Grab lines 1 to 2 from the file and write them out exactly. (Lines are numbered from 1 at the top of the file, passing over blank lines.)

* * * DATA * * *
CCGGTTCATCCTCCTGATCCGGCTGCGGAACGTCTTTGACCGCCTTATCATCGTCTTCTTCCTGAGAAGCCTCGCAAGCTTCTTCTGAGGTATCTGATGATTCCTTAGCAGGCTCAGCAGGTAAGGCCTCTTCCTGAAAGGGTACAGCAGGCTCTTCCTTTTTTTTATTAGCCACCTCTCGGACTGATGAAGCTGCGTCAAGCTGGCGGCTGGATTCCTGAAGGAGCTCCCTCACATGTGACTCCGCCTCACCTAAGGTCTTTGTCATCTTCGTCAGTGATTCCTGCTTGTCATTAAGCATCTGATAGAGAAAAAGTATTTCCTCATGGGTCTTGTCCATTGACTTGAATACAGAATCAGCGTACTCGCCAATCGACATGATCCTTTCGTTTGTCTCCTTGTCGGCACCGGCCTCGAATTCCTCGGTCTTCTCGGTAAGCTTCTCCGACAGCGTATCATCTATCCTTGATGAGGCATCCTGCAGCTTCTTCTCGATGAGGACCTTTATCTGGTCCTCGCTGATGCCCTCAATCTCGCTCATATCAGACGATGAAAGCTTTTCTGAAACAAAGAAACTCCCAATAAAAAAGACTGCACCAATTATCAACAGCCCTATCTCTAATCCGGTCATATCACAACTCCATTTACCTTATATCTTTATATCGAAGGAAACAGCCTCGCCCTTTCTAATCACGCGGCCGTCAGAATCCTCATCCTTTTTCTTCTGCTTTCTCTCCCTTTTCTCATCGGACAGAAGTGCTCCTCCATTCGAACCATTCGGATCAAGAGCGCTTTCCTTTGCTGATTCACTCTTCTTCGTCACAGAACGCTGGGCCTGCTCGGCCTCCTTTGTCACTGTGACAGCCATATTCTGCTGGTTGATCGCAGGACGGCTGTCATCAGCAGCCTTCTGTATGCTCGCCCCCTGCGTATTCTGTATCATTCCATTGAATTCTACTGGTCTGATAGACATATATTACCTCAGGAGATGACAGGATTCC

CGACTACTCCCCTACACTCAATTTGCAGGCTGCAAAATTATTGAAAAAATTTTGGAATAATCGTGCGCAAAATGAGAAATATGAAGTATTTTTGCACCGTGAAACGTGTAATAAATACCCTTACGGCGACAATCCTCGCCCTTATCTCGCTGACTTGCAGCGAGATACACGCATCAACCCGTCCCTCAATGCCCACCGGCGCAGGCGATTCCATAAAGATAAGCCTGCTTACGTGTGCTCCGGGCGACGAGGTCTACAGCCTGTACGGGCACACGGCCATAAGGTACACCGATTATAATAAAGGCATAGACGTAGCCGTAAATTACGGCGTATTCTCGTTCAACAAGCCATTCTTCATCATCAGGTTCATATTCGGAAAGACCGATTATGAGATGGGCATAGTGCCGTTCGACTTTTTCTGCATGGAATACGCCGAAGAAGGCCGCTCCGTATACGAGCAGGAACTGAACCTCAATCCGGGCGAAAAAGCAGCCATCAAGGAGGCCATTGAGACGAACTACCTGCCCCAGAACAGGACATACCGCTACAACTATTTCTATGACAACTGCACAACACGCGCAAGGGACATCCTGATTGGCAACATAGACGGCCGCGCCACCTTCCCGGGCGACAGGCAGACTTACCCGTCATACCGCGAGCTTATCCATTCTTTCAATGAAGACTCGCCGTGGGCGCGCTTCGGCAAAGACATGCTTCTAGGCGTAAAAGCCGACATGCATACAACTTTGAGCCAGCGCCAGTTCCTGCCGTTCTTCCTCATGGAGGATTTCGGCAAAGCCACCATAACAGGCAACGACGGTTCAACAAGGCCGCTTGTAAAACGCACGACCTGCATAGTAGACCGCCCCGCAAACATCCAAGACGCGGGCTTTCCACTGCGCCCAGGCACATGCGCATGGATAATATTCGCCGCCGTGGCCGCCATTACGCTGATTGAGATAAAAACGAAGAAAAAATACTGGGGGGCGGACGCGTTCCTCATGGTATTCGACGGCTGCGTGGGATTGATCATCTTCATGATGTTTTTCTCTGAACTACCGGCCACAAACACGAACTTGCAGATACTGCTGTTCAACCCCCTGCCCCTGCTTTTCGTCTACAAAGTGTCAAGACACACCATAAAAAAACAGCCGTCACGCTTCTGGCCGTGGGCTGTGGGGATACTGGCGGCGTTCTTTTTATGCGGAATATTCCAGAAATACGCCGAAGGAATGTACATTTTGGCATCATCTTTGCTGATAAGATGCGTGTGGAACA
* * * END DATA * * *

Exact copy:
CCGGTTCATCCTCCTGATCCGGCTGCGGAACGTCTTTGACCGCCTTATCATCGTCTTCTTCCTGAGAAGCCTCGCAAGCTTCTTCTGAGGTATCTGATGATTCCTTAGCAGGCTCAGCAGGTAAGGCCTCTTCCTGAAAGGGTACAGCAGGCTCTTCCTTTTTTTTATTAGCCACCTCTCGGACTGATGAAGCTGCGTCAAGCTGGCGGCTGGATTCCTGAAGGAGCTCCCTCACATGTGACTCCGCCTCACCTAAGGTCTTTGTCATCTTCGTCAGTGATTCCTGCTTGTCATTAAGCATCTGATAGAGAAAAAGTATTTCCTCATGGGTCTTGTCCATTGACTTGAATACAGAATCAGCGTACTCGCCAATCGACATGATCCTTTCGTTTGTCTCCTTGTCGGCACCGGCCTCGAATTCCTCGGTCTTCTCGGTAAGCTTCTCCGACAGCGTATCATCTATCCTTGATGAGGCATCCTGCAGCTTCTTCTCGATGAGGACCTTTATCTGGTCCTCGCTGATGCCCTCAATCTCGCTCATATCAGACGATGAAAGCTTTTCTGAAACAAAGAAACTCCCAATAAAAAAGACTGCACCAATTATCAACAGCCCTATCTCTAATCCGGTCATATCACAACTCCATTTACCTTATATCTTTATATCGAAGGAAACAGCCTCGCCCTTTCTAATCACGCGGCCGTCAGAATCCTCATCCTTTTTCTTCTGCTTTCTCTCCCTTTTCTCATCGGACAGAAGTGCTCCTCCATTCGAACCATTCGGATCAAGAGCGCTTTCCTTTGCTGATTCACTCTTCTTCGTCACAGAACGCTGGGCCTGCTCGGCCTCCTTTGTCACTGTGACAGCCATATTCTGCTGGTTGATCGCAGGACGGCTGTCATCAGCAGCCTTCTGTATGCTCGCCCCCTGCGTATTCTGTATCATTCCATTGAATTCTACTGGTCTGATAGACATATATTACCTCAGGAGATGACAGGATTCC

CGACTACTCCCCTACACTCAATTTGCAGGCTGCAAAATTATTGAAAAAATTTTGGAATAATCGTGCGCAAAATGAGAAATATGAAGTATTTTTGCACCGTGAAACGTGTAATAAATACCCTTACGGCGACAATCCTCGCCCTTATCTCGCTGACTTGCAGCGAGATACACGCATCAACCCGTCCCTCAATGCCCACCGGCGCAGGCGATTCCATAAAGATAAGCCTGCTTACGTGTGCTCCGGGCGACGAGGTCTACAGCCTGTACGGGCACACGGCCATAAGGTACACCGATTATAATAAAGGCATAGACGTAGCCGTAAATTACGGCGTATTCTCGTTCAACAAGCCATTCTTCATCATCAGGTTCATATTCGGAAAGACCGATTATGAGATGGGCATAGTGCCGTTCGACTTTTTCTGCATGGAATACGCCGAAGAAGGCCGCTCCGTATACGAGCAGGAACTGAACCTCAATCCGGGCGAAAAAGCAGCCATCAAGGAGGCCATTGAGACGAACTACCTGCCCCAGAACAGGACATACCGCTACAACTATTTCTATGACAACTGCACAACACGCGCAAGGGACATCCTGATTGGCAACATAGACGGCCGCGCCACCTTCCCGGGCGACAGGCAGACTTACCCGTCATACCGCGAGCTTATCCATTCTTTCAATGAAGACTCGCCGTGGGCGCGCTTCGGCAAAGACATGCTTCTAGGCGTAAAAGCCGACATGCATACAACTTTGAGCCAGCGCCAGTTCCTGCCGTTCTTCCTCATGGAGGATTTCGGCAAAGCCACCATAACAGGCAACGACGGTTCAACAAGGCCGCTTGTAAAACGCACGACCTGCATAGTAGACCGCCCCGCAAACATCCAAGACGCGGGCTTTCCACTGCGCCCAGGCACATGCGCATGGATAATATTCGCCGCCGTGGCCGCCATTACGCTGATTGAGATAAAAACGAAGAAAAAATACTGGGGGGCGGACGCGTTCCTCATGGTATTCGACGGCTGCGTGGGATTGATCATCTTCATGATGTTTTTCTCTGAACTACCGGCCACAAACACGAACTTGCAGATACTGCTGTTCAACCCCCTGCCCCTGCTTTTCGTCTACAAAGTGTCAAGACACACCATAAAAAAACAGCCGTCACGCTTCTGGCCGTGGGCTGTGGGGATACTGGCGGCGTTCTTTTTATGCGGAATATTCCAGAAATACGCCGAAGGAATGTACATTTTGGCATCATCTTTGCTGATAAGATGCGTGTGGAACA